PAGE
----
Three things each team needs to do to win
It can't get any easier than this. Here are the three things each team needs to do to win, writes John Clayton.
A quick breakdown of the Seattle-Chicago divisional playoff game.
The Seahawks will win if
1. Matt Hasselbeck gets hot. Since coming off the knee injury that sidelined him four games, Hasselbeck has yet to get on a roll. Against the Cowboys, he was 18-for-36 and had two more interceptions. That's 17 interceptions this season for a quarterback who normally takes care of the ball. Hasselbeck is a quarterback who thrives on rhythm and his rhythm has been off this season because of an ever-changing offensive line and an inconsistent running game. He is at his best when he jumps to the line of scrimmage and calls audibles and adjustments with plenty of time left on the play clock. Hasselbeck had one of his worst games in a 37-6 loss to the Bears in Week 4.
3. Defensive coordinator John Marshall can keep patching his secondary with smoke and mirrors. Cornerback Marcus Trufant probably won't play because of a high-ankle sprain, so the Seahawks head to Chicago with a 178-pound rookie cornerback (Kelly Jennings), a bunch of safeties and a loan officer (Pete Hunter) who was signed last week while he was studying to be a border guard. The Seahawks' secondary was pretty healthy in their 37-6 loss to the Bears earlier in the season and Rex Grossman burned them for a 100.5 quarterback rating and two touchdown passes. Marshall must find a way to make up for the coverage inadequacies of safety Michael Boulware, who has given up nine touchdown passes this season.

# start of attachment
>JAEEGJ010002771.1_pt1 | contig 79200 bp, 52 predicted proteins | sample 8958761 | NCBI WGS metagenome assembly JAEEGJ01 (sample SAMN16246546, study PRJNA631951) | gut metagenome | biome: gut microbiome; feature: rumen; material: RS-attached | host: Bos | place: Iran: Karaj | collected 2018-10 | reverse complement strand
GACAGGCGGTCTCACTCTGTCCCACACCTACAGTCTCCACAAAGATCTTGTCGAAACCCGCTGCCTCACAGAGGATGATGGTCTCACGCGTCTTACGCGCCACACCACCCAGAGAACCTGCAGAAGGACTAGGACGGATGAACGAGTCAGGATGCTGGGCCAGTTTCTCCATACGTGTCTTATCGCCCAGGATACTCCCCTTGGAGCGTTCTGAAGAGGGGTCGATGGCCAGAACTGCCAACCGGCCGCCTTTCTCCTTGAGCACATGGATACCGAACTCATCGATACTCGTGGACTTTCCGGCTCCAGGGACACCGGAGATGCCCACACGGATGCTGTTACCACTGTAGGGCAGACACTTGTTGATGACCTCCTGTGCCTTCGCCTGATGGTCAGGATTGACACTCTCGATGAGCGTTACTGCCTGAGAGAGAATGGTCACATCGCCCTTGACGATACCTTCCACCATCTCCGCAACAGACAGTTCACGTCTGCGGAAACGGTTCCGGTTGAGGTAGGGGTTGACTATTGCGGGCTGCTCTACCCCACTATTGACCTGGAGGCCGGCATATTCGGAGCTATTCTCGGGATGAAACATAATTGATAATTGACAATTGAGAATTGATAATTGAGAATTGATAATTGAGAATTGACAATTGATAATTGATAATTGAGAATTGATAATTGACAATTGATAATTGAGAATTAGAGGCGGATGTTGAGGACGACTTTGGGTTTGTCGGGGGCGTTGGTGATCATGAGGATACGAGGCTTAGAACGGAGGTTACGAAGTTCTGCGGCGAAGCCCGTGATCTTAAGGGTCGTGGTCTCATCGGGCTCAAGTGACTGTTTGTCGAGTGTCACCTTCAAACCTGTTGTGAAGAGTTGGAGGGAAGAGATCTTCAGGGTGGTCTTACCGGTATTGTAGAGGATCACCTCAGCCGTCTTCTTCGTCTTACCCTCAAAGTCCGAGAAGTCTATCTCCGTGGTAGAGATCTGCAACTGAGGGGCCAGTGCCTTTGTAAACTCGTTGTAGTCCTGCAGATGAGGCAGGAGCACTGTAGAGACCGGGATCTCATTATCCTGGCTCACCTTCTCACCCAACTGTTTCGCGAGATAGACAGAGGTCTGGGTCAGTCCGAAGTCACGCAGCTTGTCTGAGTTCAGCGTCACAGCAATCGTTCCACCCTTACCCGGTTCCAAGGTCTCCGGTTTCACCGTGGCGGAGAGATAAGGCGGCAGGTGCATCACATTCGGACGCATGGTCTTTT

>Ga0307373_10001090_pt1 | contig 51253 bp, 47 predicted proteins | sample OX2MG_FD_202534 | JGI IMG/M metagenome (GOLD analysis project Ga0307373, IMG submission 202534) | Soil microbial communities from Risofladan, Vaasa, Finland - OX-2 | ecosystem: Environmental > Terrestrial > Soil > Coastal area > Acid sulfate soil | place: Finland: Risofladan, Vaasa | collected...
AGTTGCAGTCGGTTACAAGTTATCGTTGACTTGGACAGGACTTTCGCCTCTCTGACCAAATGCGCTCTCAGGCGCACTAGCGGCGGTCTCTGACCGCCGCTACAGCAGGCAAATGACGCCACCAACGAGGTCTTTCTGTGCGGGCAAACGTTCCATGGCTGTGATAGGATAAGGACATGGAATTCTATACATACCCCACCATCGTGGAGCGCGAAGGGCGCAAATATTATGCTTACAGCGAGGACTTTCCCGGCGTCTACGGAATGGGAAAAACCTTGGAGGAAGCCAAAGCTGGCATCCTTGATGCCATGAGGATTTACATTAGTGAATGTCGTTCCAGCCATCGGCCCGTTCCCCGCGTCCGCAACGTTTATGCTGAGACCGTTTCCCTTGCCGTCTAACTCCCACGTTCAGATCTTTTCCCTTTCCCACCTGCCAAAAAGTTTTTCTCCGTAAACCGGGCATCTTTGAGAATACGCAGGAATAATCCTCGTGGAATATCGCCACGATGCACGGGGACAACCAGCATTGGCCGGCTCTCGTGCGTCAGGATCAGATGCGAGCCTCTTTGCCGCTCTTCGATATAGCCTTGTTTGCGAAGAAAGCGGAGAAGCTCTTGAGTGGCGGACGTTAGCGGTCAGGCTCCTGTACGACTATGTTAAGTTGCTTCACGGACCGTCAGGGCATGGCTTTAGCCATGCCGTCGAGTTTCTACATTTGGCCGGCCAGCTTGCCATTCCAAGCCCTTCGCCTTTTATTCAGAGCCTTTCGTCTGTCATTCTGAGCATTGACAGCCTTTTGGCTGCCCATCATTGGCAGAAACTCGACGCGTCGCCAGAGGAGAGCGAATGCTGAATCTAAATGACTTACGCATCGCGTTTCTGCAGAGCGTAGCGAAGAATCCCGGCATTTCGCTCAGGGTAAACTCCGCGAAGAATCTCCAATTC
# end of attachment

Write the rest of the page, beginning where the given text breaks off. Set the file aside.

The Bears will win if
1. Rex Grossman plays four quarters and doesn't screw it up. Other than Eli Manning, no quarterback in the playoffs has been under as much scrutiny as Grossman. Despite his hot start to the season, Grossman has been horrible lately. He found a way to "top" his 1.3 quarterback rating against the Vikings in Week 13 by posting a 0.0 rating in the season finale against the Packers. Fans want him benched. Lovie Smith continues to support him but it's pretty evident a bad start could earn him the quick hook. Brian Griese's had a couple of tune-up appearances in the final two weeks so he's ready. Bears fans will never forgive Smith if he leaves in Grossman for another clunker.
2. Nobody mentions the name Tommie Harris. Face it, the Bears' interior defense isn't the same without Harris, a Pro Bowl defensive tackle and one of the most disruptive inside forces in the league. Harris' season-ending knee injury left the Bears' defensive tackle rotation without much size or depth. Chicago has to limit Alexander to 80 yards or less. If the Bears seal in the inside running lanes and force the Seahawks into more of passing game, that matches up well with the Bears' defensive speed. If the Bears can do that, they will win.
John Clayton is a senior writer for ESPN.com.
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